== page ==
Newspaper article The Queensland Times (Ipswich, Australia)

Close to Life and Death in Nepal; Letea Cavander Was Moved by a Chance Encounter with Death

Newspaper article The Queensland Times (Ipswich, Australia)

Close to Life and Death in Nepal; Letea Cavander Was Moved by a Chance Encounter with Death

Article excerpt

A PIECE of ash landed on my shoulder and I wondered if it had once been part of a person's jaw or even their heart.

I was on a viewing platform overlooking a family cremating their loved one at the burning ghats in Pashupatinath, about 5km from Nepal's capital Kathmandu.

My partner and I had been hustled up a small flight of rickety stairs, onto the platform above the Bagmati River, by a would-be guide.

He was one of many men making a living by selling information on the temple and surrounds to tourists.

aYou take photos, is fine, is fine,a he said as we walked to the rail.

We looked at each other, and the scene below, and lowered our cameras.

On our side of the brown and rubbish-clogged waterway, two fires were burning on square platforms.

One small blaze had swallowed the wood and the body underneath the small pyre almost completely.

On another platform, a fire had just begun. The wood looked wet as if it would not burn and dark smoke was swirling from the logs.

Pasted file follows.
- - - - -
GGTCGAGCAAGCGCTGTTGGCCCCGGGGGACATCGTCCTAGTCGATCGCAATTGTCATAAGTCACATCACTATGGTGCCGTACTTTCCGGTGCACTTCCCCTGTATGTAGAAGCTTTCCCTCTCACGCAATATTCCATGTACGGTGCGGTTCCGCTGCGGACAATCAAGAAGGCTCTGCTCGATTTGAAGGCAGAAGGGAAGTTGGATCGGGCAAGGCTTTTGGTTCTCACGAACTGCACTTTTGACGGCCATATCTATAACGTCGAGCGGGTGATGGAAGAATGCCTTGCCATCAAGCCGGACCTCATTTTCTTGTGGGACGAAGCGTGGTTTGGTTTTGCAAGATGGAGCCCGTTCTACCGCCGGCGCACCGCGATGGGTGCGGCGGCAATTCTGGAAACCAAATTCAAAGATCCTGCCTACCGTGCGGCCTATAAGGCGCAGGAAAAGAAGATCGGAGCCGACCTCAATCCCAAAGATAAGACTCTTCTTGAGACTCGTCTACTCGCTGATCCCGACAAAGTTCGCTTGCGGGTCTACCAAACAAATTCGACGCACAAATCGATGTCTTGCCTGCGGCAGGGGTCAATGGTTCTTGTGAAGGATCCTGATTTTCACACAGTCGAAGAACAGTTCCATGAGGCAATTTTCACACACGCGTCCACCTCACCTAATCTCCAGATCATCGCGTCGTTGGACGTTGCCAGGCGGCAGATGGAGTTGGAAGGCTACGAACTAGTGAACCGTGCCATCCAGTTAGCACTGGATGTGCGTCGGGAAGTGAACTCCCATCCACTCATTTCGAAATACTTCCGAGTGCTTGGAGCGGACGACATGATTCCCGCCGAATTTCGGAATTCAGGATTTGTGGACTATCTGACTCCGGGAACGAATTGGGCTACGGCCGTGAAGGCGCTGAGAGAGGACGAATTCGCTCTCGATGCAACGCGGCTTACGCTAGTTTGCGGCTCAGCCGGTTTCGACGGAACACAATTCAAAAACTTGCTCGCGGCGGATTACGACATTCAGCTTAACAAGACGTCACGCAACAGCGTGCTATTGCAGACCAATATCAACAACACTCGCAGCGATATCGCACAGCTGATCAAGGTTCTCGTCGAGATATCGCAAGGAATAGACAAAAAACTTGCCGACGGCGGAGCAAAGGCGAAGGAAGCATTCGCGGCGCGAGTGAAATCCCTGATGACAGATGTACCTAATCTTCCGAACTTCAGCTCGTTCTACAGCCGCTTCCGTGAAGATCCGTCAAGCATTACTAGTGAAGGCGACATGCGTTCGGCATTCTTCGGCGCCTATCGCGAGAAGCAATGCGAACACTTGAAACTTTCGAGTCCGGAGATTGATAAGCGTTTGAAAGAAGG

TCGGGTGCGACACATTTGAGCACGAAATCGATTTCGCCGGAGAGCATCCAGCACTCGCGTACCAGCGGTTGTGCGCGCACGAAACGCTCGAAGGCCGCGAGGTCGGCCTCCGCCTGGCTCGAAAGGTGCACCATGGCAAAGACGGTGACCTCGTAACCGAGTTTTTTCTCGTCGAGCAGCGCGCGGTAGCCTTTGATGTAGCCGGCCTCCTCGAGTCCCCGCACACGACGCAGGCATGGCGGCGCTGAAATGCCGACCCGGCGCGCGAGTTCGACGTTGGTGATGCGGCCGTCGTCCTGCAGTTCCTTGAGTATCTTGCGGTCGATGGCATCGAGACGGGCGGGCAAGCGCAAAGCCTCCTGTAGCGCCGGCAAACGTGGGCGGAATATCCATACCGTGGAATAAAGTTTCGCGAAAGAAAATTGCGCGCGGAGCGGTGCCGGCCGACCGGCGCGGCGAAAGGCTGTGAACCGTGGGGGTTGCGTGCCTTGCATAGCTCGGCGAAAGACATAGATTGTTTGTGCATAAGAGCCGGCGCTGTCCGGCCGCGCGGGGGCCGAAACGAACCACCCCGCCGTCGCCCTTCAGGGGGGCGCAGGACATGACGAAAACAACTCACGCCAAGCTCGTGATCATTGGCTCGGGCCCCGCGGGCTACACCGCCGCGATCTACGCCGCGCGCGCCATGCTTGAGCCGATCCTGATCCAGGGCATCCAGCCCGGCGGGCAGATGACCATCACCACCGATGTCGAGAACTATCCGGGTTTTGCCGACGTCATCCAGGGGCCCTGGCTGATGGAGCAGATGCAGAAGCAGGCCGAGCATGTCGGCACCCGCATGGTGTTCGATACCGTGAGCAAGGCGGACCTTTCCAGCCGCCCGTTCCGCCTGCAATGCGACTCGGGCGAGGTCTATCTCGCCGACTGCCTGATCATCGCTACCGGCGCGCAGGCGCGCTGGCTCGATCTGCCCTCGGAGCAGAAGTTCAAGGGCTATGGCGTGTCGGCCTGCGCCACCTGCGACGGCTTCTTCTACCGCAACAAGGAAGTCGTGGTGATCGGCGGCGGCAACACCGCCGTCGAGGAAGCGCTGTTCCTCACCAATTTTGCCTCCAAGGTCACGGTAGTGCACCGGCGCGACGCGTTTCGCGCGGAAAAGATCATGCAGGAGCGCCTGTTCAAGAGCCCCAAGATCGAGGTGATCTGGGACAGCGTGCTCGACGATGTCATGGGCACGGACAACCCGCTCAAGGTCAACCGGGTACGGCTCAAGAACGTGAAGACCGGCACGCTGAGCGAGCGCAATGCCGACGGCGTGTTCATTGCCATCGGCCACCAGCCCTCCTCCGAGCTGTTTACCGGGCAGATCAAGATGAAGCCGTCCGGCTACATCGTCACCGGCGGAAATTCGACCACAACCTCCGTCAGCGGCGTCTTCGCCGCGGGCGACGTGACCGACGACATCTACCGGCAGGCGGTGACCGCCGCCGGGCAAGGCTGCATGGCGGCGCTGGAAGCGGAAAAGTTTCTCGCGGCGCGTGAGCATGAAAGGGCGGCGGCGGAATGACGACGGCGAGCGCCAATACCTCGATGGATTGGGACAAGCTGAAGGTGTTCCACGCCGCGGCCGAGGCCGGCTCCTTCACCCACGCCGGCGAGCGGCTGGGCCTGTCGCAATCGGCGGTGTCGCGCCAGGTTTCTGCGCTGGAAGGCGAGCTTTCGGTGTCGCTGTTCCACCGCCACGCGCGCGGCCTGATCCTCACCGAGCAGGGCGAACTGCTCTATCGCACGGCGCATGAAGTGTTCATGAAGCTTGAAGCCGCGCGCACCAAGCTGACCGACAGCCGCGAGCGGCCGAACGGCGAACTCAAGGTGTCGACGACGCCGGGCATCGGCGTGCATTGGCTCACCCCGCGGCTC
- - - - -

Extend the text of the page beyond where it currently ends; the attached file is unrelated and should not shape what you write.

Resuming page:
On a third slab the men of a family, their heads shaved as part of the grieving process, were sweeping ashes into Nepal's holiest river.

The slow-flowing water was peppered with plastic bottles and bags.

The rubbish coagulated in parts of the river and caught the fast-dissolving ash as it floated past the cremation ghats and continued its southbound journey into the Ganges in India.

Deep stone steps descended to the water's edge.

The country's Hindus and Buddhists have converged to worship on the riverbank since before Pashupatinath Temple was constructed in 1696. Meanwhile, our would-be guide continued his refined rant with the enthusiasm of a Prep teacher.

aYou see, only men down there,a he said.

I couldn't resist.

aWhy?a

Our aguidea told me about sati, the tradition of wives throwing themselves on their husbands' funeral pyres.

Although it was banned in the early 1900s in Nepal, he said women were not allowed on the cremation ghats. …

Search by... Author
Show... All Results Primary Sources Peer-reviewed

Oops!

An unknown error has occurred. Please click the button below to reload the page. If the problem persists, please try again in a little while.